Spring is finally here – the polar vortex is on its way out (I hope), knitted hats and gloves are getting stowed away, last week the Red Sox collected their World Series rings during the Fenway Park home opener and now… The Masters. We can finally go to the basement and clean the dust off our clubs to officially welcome the golf season. I really can’t think of many things that are better than Sunday at Augusta.
This year’s tournament headliners got me thinking about how much the game has changed and how the new age of golfers are creating more buzz around the game than ever.
Golf has gone through a dramatic change in recent years, welcoming in a new era of world-class golfers. Maybe this is the evolution of the game – from Arnold and Jack getting their start with wooden clubs; to Tiger completely dominating the game and carrying the sport to new heights; to the new age of color-coordinated, social media-savvy golfers such as Rickie Fowler, Bubba Watson and Rory McIlroy. When some people think of golf they imagine a sleepy old sport that can only draw advertising from Rolex and Cadillac. However, this new era of golfers are breaking that stigma; raising the game’s visibility to a global level, promoting their brand through social media and creating new fans every day.
As an addict myself, I can truly appreciate how these golfers are using social media to revolutionize the game and bring it to new people. For instance, Bubba Watson runs a weekly #BubbaTalkLive on his website to discuss different topics in the golf world and provide personal insights on things that are on his mind. He invites his fans to participate through Twitter and answers their questions in real-time. Another great social user is Rickie Fowler who is well known for his bright-colored “golf swag;” this week he is running a contest for his fans to win the same Puma hats or shirts he wears on the course. Rickie can also be found frequently in conversations with fans while off the course.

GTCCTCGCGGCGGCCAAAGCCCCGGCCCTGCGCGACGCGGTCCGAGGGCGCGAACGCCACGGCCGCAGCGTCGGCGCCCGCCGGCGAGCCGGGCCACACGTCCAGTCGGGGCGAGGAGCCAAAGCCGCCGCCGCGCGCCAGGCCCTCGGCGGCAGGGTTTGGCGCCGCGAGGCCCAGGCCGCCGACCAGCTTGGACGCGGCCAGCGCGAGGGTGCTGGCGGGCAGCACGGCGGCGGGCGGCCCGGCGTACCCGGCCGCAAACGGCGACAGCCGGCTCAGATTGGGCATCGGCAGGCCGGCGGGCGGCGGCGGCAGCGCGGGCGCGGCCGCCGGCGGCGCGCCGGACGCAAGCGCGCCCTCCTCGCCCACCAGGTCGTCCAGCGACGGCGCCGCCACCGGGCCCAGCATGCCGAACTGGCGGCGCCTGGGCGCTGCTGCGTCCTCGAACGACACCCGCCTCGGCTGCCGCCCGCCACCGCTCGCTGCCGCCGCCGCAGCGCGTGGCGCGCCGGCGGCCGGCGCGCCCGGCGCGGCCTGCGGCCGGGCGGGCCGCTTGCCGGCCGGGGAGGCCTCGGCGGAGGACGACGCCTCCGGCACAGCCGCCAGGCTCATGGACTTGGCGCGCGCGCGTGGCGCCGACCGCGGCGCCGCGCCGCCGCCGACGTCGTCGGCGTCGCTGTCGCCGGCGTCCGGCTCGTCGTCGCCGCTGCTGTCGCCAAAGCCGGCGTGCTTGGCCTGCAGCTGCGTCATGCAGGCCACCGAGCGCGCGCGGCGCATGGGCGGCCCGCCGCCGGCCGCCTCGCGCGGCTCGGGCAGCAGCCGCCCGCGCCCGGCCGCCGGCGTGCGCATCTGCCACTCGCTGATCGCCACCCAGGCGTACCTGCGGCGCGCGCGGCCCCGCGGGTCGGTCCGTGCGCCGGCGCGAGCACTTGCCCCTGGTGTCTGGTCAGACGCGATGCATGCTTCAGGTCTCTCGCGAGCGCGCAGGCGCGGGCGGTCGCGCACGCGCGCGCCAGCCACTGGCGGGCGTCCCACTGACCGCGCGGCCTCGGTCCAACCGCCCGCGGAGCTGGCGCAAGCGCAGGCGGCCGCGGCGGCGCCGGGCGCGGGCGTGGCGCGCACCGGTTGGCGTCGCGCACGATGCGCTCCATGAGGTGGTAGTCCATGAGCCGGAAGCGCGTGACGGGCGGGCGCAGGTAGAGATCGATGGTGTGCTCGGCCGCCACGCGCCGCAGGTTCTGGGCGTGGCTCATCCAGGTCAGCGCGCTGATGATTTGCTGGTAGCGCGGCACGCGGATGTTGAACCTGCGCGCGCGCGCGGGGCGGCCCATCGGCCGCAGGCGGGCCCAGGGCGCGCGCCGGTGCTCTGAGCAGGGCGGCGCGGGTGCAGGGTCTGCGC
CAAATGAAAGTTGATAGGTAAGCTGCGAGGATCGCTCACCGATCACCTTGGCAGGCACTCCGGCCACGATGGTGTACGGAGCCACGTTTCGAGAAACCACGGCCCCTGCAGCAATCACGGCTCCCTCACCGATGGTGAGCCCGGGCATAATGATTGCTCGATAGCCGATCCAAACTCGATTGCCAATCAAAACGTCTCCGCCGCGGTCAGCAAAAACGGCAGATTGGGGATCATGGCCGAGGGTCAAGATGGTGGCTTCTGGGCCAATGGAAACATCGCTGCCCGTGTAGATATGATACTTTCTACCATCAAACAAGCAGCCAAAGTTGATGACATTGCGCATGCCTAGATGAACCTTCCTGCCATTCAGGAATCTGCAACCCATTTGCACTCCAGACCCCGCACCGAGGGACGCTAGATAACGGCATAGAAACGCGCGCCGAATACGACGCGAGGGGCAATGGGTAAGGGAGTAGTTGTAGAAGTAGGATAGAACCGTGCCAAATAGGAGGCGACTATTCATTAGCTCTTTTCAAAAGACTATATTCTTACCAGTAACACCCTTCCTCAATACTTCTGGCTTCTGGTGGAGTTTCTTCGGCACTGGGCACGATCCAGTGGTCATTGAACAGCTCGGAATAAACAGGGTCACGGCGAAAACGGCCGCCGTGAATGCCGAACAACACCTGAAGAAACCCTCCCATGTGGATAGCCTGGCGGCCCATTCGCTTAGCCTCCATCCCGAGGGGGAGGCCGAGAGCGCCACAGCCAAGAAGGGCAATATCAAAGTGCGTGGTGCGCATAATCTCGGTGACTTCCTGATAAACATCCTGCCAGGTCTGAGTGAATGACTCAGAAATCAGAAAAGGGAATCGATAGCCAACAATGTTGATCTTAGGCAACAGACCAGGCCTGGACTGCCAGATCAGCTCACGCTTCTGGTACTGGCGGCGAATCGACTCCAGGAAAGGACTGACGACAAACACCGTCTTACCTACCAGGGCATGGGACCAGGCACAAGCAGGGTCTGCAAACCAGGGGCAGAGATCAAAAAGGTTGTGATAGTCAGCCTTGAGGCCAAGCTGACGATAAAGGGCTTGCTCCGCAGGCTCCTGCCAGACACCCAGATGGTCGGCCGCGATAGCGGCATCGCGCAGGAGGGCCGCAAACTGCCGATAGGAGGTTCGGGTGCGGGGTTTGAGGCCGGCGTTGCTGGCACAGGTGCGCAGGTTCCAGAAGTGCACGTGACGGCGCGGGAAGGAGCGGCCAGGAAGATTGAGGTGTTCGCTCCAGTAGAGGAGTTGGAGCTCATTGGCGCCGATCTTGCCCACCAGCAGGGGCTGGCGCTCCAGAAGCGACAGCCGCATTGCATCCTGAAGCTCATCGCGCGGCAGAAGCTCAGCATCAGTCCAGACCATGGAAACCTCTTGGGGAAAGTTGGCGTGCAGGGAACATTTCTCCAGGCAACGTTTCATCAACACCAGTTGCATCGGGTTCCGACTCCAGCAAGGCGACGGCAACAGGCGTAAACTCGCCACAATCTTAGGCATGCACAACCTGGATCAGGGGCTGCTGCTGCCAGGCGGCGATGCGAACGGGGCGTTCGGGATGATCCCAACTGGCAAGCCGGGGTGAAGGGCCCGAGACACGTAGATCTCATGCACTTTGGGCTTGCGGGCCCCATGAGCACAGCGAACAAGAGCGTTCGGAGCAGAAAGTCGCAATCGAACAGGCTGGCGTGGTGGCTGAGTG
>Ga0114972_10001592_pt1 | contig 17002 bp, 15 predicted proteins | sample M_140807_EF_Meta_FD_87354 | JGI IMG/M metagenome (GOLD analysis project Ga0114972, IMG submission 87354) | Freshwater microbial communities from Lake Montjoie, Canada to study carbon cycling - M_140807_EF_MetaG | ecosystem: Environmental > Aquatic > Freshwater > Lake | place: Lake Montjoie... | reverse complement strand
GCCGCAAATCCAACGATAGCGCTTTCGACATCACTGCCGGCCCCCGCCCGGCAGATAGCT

Following these golfers’ interactions on social media teaches us PR pros that we need to be more engaging. Granted, it is easy for Rory MclIroy to drive conversations since he has 1.86 million Twitter followers, but his online success is a case study worth looking into in terms of how it contributes to his success on the course. In terms of strategies, the golfers’ are leveraging paid tweets for their sponsors, but it’s not always about them. They offer up conversations and contests to drive engagement as well. This is an important message to relay to clients – try moving away from tweeting about why product “X” is so amazing and try to create more meaningful conversations. Think of your fans/advocates and spend some time coming up with ways to really provide them with value and attention.
Who would have thought golf could inspire out-of-the-box thinking in social media and digital content? If golf has found a way to break down old perceptions and usher in a new era for the sport and its audiences, why can’t we bring some new, exciting social ideas to our next client meeting?
— Rickie Fowler (@RickieFowlerPGA) March 31, 2014
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